Sunny Beach received a 21.5 rating on Forbes Advisor U.K.'s travel bug index. This appears to be primarily driven by a high percentage of posts regarding illnesses. While there were only 470 reports of travelers visiting Sunny Beach falling ill, they make up a large volume of the total reports on holiday experiences at the seaside destination (2.77% of all posts). This makes Sunny Beach a bit of a horrid health hotspot within Europe, with the relative percentage of visitors rising past all but a select few other European destinations. 

Paris, France

Paris is another titan of culture in Western Europe, and it may yet again come as a shock that visitors report sickness at a somewhat elevated rate in the French monolith. It's a place packed to the brim with riverside cafes and restaurants offering an experience to die for, but the Seine has long been considered toxic, and visitors are somewhat susceptible to food poisoning and other sickness issues while traveling to the City of Light.

However, things are potentially looking up. With the Paris Olympics coming around in the summer of 2024, organizers have maintained a positive outlook on the potential for using the Seine as a racecourse for several long-distance swimming events. The river runs directly through the city, and its use in the athletic extravaganza would be a point of great pride to Parisians, who have essentially been banned from swimming in its unsafe waters over the last hundred years (since 1923). 

Much like London, the sheer volume of travelers making the journey to Paris likely contributes to its heightened score on the Forbes Index. A 19.4 score is gifted to the City of Light, with an aggregate number of reports rising to just under 4,200 and a sickness-mention percentage hovering slightly below Sunny Beach's rating, at 2.75% among Parisian travelers' posts. All in all, visitors aren't likely to experience much in the way of gastrointestinal sickness, but the potential is certainly there, and intelligent decision-making should remain a priority.

Tenerife, Spain

Tenerife is another place where tourists frequently complain of stomach bugs and other illnesses. Unlike many of Spain's other tourist magnets, Tenerife is flung out into the Atlantic Ocean and is so far from the European mainland that the island is closer to Morocco than its governing nation's primary coastline. The remote nature of Tenerife makes it a place where viruses are able to spread rapidly, compounded by the island's reputation as a party spot where drinks flow freely and crowds can congregate in large masses. Forbes assigns the Spanish island a 19.4 on its travel bug index. Tenerife is similar to Benidorm in the fact that it experiences both a decently high volume of reports (1,700), while its percentage is also raised above the typical figures seen among relatively similar destinations on the index's highest travel bug spots. Tenerife visitors report coming down with something in 3.17% of all posts.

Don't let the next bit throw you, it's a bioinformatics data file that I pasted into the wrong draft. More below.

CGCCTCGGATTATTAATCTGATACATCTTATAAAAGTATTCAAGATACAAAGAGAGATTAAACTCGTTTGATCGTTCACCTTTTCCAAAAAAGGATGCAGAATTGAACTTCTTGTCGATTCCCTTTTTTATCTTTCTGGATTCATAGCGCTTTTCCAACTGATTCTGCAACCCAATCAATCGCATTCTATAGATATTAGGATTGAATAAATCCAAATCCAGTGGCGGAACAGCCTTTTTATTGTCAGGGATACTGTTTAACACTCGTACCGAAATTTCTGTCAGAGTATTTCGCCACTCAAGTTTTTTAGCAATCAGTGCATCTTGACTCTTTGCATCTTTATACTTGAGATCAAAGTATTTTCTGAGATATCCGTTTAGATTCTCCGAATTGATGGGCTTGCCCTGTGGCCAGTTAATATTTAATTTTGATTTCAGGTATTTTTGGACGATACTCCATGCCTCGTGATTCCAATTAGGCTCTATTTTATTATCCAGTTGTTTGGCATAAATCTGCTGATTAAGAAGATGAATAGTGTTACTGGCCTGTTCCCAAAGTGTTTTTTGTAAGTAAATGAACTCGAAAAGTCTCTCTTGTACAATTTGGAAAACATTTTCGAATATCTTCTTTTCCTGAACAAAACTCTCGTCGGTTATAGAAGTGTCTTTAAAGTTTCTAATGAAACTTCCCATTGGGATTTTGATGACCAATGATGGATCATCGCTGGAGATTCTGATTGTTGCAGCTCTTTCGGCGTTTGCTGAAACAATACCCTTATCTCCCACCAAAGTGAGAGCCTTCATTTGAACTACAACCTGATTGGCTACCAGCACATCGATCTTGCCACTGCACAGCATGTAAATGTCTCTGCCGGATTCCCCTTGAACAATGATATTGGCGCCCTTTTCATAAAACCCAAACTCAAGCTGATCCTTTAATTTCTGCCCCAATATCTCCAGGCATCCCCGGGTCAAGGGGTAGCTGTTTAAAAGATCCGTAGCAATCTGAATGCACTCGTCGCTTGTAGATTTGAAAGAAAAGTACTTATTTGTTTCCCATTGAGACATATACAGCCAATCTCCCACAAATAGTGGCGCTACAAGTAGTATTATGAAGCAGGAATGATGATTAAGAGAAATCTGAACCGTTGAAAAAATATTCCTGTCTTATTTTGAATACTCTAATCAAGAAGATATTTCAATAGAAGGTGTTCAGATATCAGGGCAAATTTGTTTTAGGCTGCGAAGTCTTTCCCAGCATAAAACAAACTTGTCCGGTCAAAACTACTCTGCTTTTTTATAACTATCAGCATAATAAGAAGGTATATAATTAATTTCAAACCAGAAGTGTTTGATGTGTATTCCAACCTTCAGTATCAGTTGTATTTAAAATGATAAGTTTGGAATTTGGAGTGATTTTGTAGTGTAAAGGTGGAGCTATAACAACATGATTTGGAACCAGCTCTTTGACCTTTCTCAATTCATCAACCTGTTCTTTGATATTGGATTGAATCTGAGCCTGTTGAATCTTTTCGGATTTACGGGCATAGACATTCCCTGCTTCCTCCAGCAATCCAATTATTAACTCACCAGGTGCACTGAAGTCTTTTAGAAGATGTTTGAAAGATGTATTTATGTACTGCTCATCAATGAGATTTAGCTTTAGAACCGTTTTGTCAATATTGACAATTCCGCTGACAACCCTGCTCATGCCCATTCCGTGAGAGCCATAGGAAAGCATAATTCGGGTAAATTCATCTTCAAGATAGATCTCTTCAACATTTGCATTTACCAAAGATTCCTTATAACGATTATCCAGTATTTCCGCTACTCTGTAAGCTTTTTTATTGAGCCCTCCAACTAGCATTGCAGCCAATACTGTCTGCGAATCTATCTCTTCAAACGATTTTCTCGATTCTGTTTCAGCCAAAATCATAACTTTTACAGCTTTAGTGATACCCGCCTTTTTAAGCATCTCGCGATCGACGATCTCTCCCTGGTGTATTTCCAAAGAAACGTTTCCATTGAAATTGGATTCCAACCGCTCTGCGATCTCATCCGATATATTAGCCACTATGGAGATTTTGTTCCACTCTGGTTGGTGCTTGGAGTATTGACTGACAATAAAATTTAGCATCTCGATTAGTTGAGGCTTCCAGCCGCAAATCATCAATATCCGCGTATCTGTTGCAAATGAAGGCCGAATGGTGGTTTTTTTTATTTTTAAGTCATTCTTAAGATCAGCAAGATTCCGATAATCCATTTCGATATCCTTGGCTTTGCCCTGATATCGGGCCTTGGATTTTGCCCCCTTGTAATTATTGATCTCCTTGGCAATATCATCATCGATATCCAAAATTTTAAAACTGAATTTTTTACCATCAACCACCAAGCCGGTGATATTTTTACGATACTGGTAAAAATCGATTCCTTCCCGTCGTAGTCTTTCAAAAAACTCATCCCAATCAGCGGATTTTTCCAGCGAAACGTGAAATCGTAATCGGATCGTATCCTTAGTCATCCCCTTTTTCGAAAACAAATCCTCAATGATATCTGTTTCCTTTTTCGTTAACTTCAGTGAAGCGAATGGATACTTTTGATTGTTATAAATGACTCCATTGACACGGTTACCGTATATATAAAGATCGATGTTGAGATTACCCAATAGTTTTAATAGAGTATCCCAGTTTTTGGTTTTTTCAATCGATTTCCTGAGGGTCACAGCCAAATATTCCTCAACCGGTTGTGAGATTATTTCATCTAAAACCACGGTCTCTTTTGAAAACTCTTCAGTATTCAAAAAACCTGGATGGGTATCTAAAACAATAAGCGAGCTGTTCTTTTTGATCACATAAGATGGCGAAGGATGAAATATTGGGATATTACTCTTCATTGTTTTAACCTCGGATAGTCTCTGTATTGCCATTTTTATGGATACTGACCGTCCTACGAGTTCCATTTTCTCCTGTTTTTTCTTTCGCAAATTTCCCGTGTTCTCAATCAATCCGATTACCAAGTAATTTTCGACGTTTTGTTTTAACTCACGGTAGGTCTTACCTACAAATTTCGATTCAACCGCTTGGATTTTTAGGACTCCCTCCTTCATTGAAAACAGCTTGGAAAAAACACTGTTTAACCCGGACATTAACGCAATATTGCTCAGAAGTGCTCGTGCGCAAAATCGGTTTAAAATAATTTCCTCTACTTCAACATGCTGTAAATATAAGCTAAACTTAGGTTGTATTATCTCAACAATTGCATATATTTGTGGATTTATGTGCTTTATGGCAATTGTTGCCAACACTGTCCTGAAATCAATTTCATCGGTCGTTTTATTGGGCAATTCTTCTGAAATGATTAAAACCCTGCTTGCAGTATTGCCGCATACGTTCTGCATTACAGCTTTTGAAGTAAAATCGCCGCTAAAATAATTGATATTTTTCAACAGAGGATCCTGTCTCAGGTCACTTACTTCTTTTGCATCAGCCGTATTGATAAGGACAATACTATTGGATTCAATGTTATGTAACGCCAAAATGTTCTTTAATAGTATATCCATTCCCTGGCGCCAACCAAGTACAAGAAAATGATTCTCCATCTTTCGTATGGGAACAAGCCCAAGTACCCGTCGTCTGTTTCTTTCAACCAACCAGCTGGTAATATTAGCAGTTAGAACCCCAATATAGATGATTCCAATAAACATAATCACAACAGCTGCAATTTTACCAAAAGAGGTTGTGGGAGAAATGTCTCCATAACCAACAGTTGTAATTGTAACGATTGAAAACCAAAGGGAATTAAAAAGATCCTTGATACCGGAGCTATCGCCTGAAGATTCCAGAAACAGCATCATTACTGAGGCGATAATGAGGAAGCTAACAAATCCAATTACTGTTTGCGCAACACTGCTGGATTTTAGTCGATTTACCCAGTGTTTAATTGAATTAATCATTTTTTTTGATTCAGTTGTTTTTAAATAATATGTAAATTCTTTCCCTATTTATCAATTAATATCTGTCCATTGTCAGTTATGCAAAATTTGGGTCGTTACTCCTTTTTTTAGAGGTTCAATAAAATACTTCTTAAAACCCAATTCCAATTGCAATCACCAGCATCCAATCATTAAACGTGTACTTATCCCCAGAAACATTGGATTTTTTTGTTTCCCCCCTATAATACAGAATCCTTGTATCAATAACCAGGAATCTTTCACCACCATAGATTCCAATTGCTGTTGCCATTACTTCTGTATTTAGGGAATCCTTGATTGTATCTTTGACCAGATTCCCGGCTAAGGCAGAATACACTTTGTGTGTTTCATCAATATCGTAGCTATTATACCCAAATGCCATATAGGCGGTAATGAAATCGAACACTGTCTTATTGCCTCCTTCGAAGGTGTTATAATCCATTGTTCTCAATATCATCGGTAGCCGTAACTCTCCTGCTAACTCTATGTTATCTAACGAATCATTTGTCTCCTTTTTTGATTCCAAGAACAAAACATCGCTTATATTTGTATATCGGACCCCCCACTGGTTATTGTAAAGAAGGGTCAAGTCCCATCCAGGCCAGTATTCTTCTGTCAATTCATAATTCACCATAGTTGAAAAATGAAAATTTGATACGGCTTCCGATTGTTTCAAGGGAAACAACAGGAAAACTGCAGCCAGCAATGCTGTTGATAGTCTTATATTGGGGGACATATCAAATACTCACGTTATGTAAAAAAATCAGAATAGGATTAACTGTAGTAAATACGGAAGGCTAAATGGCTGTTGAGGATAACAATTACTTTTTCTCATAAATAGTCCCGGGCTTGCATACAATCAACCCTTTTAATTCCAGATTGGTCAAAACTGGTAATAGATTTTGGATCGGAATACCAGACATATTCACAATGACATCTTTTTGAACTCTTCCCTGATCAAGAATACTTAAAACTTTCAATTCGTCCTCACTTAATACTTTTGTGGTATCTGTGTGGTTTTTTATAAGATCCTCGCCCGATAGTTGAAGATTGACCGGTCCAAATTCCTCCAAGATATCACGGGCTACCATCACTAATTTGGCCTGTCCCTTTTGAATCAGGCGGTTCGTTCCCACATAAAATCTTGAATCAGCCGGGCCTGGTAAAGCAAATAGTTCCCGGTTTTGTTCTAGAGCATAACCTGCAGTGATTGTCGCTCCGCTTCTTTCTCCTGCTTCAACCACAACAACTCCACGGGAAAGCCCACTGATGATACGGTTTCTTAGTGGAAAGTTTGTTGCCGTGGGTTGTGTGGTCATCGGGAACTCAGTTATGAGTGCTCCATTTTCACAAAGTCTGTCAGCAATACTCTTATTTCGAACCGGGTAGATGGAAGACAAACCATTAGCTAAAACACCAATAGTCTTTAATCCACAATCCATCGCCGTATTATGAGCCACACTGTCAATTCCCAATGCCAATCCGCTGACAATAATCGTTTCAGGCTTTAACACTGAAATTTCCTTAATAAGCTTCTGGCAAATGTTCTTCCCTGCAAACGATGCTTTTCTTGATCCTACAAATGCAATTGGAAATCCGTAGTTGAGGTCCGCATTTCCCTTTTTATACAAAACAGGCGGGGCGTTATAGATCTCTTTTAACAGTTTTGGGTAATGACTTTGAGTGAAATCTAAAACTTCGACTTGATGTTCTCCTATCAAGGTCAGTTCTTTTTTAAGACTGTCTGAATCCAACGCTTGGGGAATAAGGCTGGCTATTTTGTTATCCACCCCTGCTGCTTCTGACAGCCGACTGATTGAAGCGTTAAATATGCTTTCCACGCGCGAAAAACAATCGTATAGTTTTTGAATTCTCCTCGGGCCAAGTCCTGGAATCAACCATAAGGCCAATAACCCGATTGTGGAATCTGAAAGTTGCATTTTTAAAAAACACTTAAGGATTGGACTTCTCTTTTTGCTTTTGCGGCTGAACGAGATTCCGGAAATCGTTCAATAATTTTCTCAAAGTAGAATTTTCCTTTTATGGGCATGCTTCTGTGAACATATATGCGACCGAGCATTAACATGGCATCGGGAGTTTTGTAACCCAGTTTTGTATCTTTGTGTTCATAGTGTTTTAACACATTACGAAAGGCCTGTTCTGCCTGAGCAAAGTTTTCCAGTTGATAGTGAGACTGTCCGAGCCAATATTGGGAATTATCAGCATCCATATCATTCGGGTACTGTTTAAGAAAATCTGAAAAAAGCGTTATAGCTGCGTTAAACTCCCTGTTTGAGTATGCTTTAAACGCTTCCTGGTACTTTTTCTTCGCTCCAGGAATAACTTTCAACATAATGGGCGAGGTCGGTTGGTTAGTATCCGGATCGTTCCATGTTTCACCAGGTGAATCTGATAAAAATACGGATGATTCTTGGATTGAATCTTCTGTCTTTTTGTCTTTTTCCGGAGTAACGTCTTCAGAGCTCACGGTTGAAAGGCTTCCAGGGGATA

Tenerife's geography makes it a wonderful destination for travelers looking for breathtaking beaches and an enriching cultural experience. It's known as the Island of Eternal Spring and offers year-round temperatures between 65 and 75 degrees Fahrenheit. The island is often busy, but it's well worth a visit for anyone seeking a fun and relaxing sunny holiday. It's worth noting, however, that locals are currently in the midst of protests over practices within the tourism industry. If you are going to visit, remaining respectful and being mindful of these concerns is a good idea.

Menorca, Spain

Spain perhaps gets a bad rap when thinking about sickness among tourists. Menorca also makes the list chronicling frequent sickness reports among visitors, but it's important to keep the setting in mind. All of Spain's hot spots for tourist illness can be found in the sunnier coastline and island locations, and each one of them represents a prime drinking vacation area that attracts those looking for cheap eats and great drink deals. Even though Menorca is a little more laid back than Ibiza or Benidorm, many tourists visiting the Mediterranean island spend the day at the pool, beach, or bars, and gorge on street food throughout their time on Spain's sun-washed eastern shores before hitting the town to take in the holiday destination's raucous nightlife. These coalesce to create ample opportunity for sickness to manifest.